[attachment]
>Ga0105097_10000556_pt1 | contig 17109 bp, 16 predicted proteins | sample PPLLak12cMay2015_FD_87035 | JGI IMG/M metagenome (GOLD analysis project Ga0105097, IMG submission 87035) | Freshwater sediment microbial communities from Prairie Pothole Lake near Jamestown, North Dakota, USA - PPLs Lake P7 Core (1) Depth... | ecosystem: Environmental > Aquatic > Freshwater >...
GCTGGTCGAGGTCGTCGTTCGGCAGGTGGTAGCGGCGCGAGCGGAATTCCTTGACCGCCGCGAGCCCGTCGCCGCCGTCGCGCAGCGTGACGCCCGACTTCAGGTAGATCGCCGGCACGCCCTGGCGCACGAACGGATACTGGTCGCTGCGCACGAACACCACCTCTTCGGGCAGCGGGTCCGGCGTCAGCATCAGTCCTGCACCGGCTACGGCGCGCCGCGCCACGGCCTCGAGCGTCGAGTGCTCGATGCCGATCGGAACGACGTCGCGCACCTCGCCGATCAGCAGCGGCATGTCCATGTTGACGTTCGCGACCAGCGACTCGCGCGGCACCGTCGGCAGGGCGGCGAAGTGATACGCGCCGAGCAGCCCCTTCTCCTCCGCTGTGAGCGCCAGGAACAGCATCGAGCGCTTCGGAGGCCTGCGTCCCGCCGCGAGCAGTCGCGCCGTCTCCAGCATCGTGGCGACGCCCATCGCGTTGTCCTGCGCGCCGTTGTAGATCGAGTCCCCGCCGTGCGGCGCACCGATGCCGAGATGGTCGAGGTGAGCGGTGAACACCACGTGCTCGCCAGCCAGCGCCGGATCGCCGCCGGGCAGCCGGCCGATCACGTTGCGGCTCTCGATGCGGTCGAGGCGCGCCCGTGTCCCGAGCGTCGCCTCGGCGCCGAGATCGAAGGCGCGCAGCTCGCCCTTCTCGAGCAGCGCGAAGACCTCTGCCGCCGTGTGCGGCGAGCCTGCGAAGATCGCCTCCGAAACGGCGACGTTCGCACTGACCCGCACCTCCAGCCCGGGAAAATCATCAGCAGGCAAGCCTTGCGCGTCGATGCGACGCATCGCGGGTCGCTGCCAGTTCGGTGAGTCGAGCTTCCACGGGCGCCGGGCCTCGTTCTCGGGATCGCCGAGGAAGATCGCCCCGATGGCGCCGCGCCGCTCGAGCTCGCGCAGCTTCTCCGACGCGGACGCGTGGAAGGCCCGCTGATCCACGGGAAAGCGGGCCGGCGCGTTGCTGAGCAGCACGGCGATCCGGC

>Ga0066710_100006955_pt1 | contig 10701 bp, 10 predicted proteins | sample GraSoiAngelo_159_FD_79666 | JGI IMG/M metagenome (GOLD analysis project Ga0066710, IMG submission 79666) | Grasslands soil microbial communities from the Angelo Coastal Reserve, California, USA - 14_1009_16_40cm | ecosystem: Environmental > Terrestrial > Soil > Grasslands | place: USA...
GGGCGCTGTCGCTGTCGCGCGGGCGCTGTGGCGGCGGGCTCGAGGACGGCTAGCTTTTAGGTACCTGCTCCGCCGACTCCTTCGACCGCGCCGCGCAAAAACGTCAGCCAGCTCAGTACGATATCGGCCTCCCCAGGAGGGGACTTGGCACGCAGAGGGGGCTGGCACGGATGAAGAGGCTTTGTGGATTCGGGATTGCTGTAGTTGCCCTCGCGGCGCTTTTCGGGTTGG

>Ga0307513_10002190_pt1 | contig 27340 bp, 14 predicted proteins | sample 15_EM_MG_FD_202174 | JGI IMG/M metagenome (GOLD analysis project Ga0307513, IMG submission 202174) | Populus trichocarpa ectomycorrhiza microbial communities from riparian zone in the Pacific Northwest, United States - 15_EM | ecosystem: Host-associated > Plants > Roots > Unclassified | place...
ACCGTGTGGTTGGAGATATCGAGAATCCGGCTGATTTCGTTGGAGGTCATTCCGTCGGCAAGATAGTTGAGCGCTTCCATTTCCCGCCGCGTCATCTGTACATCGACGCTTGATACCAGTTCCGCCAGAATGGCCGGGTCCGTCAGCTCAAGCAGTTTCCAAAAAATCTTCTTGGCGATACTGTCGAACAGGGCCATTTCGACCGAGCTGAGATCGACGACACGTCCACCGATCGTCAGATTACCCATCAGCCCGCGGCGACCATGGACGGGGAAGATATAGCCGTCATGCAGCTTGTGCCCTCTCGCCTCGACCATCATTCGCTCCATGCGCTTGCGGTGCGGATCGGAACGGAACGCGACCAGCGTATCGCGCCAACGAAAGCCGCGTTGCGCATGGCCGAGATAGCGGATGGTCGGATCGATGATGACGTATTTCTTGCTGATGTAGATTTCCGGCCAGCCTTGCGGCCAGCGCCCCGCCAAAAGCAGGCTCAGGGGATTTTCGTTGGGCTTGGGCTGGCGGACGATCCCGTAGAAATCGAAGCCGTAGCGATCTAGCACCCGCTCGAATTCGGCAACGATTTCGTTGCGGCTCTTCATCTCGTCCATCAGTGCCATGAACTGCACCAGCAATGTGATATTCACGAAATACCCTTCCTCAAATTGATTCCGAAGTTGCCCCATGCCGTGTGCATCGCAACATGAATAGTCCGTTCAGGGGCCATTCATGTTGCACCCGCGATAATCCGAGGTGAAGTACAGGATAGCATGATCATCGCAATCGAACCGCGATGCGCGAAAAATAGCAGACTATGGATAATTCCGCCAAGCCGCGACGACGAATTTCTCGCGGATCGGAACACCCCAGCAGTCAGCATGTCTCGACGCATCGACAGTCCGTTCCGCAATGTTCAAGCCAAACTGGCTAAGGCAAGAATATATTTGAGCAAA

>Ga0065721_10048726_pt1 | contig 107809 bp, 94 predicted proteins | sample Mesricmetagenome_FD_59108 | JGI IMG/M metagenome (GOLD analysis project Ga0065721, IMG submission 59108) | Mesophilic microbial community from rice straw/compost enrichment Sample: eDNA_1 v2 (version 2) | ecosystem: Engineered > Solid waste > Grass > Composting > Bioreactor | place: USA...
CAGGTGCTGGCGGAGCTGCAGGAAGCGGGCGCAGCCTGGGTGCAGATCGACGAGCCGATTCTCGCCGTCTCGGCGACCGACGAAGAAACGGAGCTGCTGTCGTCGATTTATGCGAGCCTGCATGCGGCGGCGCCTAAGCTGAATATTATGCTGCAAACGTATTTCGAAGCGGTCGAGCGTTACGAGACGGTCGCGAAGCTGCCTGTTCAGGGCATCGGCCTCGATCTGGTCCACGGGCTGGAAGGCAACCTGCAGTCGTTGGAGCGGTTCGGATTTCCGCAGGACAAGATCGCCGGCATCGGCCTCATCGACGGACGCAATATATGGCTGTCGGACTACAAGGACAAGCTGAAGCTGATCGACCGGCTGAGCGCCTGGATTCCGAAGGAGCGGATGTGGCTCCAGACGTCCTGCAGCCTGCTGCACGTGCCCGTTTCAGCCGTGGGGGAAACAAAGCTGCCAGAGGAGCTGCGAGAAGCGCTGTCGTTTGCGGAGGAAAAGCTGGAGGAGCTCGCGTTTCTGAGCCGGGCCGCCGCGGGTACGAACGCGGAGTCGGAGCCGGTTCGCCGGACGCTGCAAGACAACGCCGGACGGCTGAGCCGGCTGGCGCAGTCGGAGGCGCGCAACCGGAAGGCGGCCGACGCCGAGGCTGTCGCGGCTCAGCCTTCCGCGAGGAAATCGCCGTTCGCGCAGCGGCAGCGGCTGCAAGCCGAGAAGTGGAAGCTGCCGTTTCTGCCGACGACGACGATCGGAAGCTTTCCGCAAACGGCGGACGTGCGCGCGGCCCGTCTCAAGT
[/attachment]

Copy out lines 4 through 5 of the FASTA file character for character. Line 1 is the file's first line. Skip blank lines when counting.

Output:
GGGCGCTGTCGCTGTCGCGCGGGCGCTGTGGCGGCGGGCTCGAGGACGGCTAGCTTTTAGGTACCTGCTCCGCCGACTCCTTCGACCGCGCCGCGCAAAAACGTCAGCCAGCTCAGTACGATATCGGCCTCCCCAGGAGGGGACTTGGCACGCAGAGGGGGCTGGCACGGATGAAGAGGCTTTGTGGATTCGGGATTGCTGTAGTTGCCCTCGCGGCGCTTTTCGGGTTGG

>Ga0307513_10002190_pt1 | contig 27340 bp, 14 predicted proteins | sample 15_EM_MG_FD_202174 | JGI IMG/M metagenome (GOLD analysis project Ga0307513, IMG submission 202174) | Populus trichocarpa ectomycorrhiza microbial communities from riparian zone in the Pacific Northwest, United States - 15_EM | ecosystem: Host-associated > Plants > Roots > Unclassified | place...